Artists Of The Year

CMU Artists Of The Year 2011: Björk

By | Published on Thursday 22 December 2011


In nearly 35 years as a performer, Björk has never been conventional and has done much to push the boundaries of music in her time. But for her latest album, ‘Biophilia’, she experimented not only musically but also with how the music itself was released.

Having released the theme tune for a Moomins film and soundtracked fashion photographer Nick Knight’s short film dedicated to mutual friend Alexander McQueen in 2010, Björk revealed in January this year that she was in the process of recording her eighth solo album, but refused to elaborate further. Then two months later she announced a three week residency at the Manchester International Festival in June and July, with a blurb that posed the question: “Where do music, nature and technology meet?”

The answer was apparently ‘Biophilia’ “a multi-media project encompassing music, apps, internet, installations and live shows” designed to celebrate “how sound works in nature, exploring the infinite expanse of the universe, from planetary systems to atomic structure”.

It was evidently an ambitious project, even if it wasn’t entirely clear what Björk had planned. Then in June, it was announced that each track on the ‘Biophilia’ album would come with a separate app allowing fans to “interact with the song as well as associated visuals”, released one by one but all housed in a “mother-app”.

Although this idea has been written off by some as little more than a marketing tool, the idea had its origins in 2009 when Björk was trying to think of something that would turn her recorded music into an experience, rather than a collection of tracks that could simply be half-heartedly pirated online. She explained to Wired earlier this year that her original plan was to have different songs playing in different rooms of a house “like a museum” and a 3D film directed by Michel Gondry. The film was scuppered when Gondry became unavailable, but the music house idea grew and changed with the launch of the iPad.

Björk used Apple’s tablet computer in both the writing and recording of ‘Biophilia’, but all the time work was also going on to develop the apps through which the music would be released. And it’s clear that the final result is anything but a quickly thrown together marketing endeavour. With an introduction by David Attenborough, the apps do provide a different way to experience the album. True, I have probably listened to the record far more via more traditional means, but the various software experiences do give you a different relationship with the music, particularly those which allow the user to manipulate the music itself.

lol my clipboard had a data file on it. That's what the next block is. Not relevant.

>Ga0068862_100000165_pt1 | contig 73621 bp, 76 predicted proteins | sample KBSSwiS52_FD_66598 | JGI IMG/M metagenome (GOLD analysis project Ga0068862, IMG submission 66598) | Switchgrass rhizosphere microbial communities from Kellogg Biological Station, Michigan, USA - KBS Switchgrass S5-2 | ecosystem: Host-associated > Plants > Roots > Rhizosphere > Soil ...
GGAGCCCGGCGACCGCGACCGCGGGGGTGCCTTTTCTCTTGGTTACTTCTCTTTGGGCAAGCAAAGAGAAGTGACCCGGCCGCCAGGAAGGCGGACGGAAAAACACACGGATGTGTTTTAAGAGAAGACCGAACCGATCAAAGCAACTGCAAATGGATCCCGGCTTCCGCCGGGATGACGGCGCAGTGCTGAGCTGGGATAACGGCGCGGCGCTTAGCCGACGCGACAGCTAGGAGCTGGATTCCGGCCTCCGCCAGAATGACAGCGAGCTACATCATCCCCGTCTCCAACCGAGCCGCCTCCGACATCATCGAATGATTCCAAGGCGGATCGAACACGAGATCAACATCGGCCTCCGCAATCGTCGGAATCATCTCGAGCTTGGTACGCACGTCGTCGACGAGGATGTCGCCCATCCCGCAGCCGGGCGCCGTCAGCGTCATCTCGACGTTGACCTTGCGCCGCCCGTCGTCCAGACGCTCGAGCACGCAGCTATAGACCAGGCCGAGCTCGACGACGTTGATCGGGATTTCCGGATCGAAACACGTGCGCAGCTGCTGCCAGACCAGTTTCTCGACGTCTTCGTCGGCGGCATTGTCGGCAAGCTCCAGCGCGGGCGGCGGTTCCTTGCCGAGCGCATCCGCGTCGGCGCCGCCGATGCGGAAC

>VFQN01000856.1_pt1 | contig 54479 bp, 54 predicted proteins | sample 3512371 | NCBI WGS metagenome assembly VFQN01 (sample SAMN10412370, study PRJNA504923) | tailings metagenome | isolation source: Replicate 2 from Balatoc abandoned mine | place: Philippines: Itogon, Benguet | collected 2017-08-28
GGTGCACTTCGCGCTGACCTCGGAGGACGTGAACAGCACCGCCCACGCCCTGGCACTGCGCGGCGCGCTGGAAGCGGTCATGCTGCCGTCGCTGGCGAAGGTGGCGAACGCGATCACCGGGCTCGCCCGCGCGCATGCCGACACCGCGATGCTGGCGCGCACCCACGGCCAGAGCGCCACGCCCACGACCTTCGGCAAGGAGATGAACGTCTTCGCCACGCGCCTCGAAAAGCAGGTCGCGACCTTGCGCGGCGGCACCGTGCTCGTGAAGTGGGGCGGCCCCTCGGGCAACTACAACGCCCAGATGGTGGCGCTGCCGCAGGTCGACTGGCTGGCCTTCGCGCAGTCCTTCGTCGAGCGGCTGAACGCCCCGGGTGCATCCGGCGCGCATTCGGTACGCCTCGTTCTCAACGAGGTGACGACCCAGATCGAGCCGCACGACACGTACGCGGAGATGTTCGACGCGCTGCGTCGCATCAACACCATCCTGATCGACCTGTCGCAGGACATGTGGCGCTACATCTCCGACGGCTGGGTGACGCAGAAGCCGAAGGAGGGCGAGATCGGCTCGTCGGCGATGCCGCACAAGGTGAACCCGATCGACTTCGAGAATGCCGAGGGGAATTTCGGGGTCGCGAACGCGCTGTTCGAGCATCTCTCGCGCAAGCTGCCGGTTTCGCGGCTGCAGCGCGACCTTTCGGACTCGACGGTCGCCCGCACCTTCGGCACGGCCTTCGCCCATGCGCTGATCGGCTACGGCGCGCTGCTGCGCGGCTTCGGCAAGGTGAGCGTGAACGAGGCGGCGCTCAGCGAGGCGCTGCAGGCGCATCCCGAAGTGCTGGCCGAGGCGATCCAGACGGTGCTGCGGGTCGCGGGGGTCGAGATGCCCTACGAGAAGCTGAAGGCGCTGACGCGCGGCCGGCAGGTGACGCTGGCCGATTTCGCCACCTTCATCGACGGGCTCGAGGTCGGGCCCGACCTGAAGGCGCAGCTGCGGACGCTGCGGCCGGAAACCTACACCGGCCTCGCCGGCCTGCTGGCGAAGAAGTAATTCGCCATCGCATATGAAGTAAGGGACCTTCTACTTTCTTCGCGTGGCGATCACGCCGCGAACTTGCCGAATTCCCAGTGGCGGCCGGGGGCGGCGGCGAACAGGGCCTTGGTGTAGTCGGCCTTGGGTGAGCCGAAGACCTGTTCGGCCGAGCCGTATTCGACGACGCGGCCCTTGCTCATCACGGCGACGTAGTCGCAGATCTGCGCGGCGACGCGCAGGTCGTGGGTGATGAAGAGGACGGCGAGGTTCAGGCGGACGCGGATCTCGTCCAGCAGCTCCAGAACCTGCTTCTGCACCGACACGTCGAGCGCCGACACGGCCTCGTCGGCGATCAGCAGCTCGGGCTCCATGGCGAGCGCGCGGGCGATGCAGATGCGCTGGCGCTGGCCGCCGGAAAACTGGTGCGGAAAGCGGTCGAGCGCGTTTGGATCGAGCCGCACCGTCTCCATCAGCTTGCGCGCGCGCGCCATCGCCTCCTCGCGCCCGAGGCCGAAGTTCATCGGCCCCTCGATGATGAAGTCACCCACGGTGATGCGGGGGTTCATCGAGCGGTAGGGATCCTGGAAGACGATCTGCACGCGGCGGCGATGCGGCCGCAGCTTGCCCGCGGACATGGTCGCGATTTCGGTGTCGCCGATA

Add to that the score and lyric visualisations that come as extras and you’ve got the thing that anyone who’s ever complained that no one sits down and looks at album artwork in the digital age should be crying out for.

In the accompanying live show, Björk unveiled some of the custom instruments she had built for the recording of the album, including one constructed from a Tesla coil for the song ‘Thunderbolt’, which had the added bonus of being visually impressive. With it giving off (albeit artificial) lightning, it was one of the ways the themes of nature that run through the album were represented. With a stage set that designed to look like a Victorian hall, and a combination of video footage, narration by David Attenborough and a 25-piece Icelandic choir thrown into the mix, it was certainly a spectacle.

‘Biophilia’ as a whole is a hugely ambitious project, and one that perhaps overstretches itself at times. The music at its centre is not perfect, with ever shifting odd time signatures ensuring it’s not an easy listen. But there are plenty of successes within it, and plenty to keep drawing you back in. Songs like ‘Crystalline’ and ‘Mutual Core’ find the album at its most accessible, while opener ‘Moon’ is one I think I would enjoy less had I not spent time playing with its app.

And I don’t see that fact that Björk sometimes overstretches herself as a bad thing, per se. She clearly attempted to push herself, her music, and technology as far as she could with ‘Biophilia’, and if that means occasionally slipping over the edge then so be it. She still succeeded in her aim, and created something (or indeed some things) that will act as a marker in music, and the music and technology industries. We need more people like Björk.

Below is a video of Björk performing ‘Thunderbolt’ live at the Manchester International Festival earlier this year:

Find more of CMU’s ten Artists Of The Year here.